Today’s post offers no analysis, just some pointers and recommendations for more reading into the most recent developments in Mali. The English-language press having stepped up its coverage, most of the links below are from anglophone sources.
- The International Criminal Court in the Hague has opened an investigation into war crimes committed in Mali since the beginning of 2012.
- On Thursday, Malian troops were said to have deployed to the Banamba area, some 150 km by road northeast of Bamako, to counter a possible incursion of Islamists from Diabaly. The Malian press reported on Friday that this was a false alarm, but I’ve heard an unconfirmed report that three men were arrested there for attempting to bribe a soldier to let them pass through a checkpoint. The fear is that they were they gathering intelligence for the Islamists.
- In the Segou region, unconfirmed reports carried by the BBC and AFP claim that French and Malian troops have retaken the small town of Diabaly, occupied by Islamist forces since Monday. These reports have been contradicted by the French defense minister. For an insight into Islamist tactics, I strongly advise reading Alan Boswell’s reporting on how the Islamists took Diabaly in the first place. Camilla Toulmin’s reflections on her time near Diabaly over the years offer an historical counterpoint.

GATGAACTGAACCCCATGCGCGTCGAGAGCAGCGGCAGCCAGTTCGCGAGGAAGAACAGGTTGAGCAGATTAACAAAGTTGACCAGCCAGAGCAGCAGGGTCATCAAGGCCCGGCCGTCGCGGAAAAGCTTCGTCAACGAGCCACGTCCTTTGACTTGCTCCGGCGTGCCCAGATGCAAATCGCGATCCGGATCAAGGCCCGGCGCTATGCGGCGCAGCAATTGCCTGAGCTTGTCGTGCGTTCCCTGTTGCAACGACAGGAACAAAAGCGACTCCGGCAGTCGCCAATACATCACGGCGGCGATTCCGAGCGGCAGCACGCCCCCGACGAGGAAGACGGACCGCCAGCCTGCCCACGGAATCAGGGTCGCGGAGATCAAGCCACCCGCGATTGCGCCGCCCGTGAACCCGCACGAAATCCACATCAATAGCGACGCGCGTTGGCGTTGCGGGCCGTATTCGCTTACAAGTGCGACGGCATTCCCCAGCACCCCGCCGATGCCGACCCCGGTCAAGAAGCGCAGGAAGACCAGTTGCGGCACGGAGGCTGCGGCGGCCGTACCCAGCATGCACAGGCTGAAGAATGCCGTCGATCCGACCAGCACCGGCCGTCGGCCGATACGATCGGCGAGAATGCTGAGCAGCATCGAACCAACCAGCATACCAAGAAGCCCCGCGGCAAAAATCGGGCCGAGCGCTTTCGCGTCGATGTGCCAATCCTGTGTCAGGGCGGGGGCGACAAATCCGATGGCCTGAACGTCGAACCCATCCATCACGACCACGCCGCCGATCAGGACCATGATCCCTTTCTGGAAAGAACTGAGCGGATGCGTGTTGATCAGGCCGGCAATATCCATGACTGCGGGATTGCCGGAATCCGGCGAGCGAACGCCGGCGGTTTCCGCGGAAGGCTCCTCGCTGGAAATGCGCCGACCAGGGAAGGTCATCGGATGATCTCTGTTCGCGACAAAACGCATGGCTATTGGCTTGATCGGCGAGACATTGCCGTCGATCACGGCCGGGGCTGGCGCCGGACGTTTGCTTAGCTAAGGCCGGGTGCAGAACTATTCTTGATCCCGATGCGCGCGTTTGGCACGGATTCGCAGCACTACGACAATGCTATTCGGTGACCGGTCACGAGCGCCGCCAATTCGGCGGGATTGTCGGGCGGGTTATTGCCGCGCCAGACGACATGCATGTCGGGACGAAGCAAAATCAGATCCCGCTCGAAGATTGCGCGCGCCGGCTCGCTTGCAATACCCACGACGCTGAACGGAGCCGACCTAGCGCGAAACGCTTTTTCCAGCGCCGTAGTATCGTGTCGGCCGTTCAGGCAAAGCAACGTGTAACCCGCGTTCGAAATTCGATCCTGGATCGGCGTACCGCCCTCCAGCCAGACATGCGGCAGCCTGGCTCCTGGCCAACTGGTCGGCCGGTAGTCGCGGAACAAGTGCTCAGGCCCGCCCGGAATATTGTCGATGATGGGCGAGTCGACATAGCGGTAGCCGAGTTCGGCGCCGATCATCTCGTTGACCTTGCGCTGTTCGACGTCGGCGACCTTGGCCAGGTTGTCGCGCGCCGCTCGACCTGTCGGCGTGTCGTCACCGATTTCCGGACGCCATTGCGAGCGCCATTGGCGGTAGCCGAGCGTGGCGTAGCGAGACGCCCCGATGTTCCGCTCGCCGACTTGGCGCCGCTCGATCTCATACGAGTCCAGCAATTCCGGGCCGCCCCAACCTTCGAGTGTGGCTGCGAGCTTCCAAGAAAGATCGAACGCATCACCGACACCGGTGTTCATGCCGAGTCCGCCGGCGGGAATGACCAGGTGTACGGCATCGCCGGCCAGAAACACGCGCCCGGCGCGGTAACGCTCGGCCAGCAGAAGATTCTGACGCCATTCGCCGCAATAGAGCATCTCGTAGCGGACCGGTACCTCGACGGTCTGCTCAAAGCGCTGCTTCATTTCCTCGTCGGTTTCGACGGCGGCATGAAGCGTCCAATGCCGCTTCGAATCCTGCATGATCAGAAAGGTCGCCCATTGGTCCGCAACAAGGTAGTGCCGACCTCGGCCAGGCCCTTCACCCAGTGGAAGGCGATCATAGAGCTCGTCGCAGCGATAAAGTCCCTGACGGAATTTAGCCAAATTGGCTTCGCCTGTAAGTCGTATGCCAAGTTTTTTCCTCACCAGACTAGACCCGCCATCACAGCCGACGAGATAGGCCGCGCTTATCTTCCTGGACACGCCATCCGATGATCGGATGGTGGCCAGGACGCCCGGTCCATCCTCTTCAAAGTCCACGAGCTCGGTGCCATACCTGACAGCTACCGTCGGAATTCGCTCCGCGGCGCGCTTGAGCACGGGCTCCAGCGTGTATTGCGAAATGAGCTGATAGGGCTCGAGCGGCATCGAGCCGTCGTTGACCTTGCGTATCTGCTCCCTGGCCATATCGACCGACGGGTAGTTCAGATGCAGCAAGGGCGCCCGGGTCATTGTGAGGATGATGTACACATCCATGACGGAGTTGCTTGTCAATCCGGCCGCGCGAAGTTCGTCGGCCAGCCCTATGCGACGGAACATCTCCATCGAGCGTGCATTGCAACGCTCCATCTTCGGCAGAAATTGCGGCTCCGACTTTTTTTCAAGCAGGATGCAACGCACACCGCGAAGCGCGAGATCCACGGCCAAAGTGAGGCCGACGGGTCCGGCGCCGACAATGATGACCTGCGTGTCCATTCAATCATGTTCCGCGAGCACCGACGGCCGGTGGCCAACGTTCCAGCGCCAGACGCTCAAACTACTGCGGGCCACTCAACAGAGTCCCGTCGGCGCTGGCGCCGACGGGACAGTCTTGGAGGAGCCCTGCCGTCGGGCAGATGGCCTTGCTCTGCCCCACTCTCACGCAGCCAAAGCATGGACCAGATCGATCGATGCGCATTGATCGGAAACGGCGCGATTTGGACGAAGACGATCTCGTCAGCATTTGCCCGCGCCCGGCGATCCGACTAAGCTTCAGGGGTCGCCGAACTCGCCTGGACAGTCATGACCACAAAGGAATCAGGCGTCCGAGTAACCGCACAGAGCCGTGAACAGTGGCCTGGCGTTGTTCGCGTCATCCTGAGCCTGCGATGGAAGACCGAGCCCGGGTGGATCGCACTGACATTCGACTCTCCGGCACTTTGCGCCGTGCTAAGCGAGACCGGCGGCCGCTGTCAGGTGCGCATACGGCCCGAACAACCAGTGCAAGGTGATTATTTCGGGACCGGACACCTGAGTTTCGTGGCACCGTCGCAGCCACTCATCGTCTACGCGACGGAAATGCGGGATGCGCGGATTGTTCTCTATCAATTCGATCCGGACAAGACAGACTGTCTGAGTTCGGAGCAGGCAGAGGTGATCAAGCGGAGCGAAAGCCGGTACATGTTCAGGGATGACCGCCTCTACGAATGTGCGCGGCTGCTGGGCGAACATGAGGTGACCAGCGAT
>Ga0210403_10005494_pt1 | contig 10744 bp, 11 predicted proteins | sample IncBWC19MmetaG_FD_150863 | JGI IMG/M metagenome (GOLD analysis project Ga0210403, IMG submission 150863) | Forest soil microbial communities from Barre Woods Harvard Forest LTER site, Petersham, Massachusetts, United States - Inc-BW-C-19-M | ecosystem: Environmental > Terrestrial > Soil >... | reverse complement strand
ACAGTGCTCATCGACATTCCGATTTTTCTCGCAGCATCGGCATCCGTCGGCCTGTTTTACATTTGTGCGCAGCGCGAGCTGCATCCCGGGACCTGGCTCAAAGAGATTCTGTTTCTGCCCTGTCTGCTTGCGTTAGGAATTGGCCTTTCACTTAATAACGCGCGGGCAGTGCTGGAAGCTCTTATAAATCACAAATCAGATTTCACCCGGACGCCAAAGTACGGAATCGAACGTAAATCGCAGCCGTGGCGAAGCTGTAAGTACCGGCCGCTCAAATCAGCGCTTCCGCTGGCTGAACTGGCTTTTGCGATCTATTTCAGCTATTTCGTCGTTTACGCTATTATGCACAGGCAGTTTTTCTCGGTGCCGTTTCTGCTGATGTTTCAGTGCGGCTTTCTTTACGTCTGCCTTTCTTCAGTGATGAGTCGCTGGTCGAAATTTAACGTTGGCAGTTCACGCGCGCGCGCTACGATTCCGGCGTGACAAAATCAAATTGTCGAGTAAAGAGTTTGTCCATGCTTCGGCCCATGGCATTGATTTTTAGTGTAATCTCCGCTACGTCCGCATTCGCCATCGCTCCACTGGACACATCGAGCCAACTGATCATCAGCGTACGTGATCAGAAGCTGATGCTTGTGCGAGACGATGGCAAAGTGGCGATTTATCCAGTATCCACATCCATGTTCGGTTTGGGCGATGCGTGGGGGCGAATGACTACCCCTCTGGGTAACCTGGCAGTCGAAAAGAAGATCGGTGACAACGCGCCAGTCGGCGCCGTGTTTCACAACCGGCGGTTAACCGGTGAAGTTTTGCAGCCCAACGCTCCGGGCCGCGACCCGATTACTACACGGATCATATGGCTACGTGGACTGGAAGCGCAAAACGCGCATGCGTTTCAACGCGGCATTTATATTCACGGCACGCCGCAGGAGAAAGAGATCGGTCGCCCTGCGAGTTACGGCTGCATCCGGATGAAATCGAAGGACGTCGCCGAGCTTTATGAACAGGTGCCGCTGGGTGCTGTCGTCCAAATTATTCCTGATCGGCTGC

- Andy Morgan analyzes historical tensions in northern Mali on CNN.com, and has posted an excerpt of his forthcoming book, entitled “Guns, cigarettes & Salafi dreams: the roots of AQIM,” to his blog.
- What do Malians living in the contested territory between Islamist and government forces think about how their country should be governed? Political scientists Jaimie Bleck and Kristin Michelitch provide fascinating answers in the results of their survey in the Mopti region, conducted both before and after last year’s military coup (the most recent data were collected in July 2012).
- “Looking Ahead in Mali,” by Scott Straus and Leif Brottem, is among the best reflections I’ve yet seen in print about how Mali got to this point and how it might get out.
The graphic below is from the website of The Atlantic, adapted from one created by France24 on 16 January.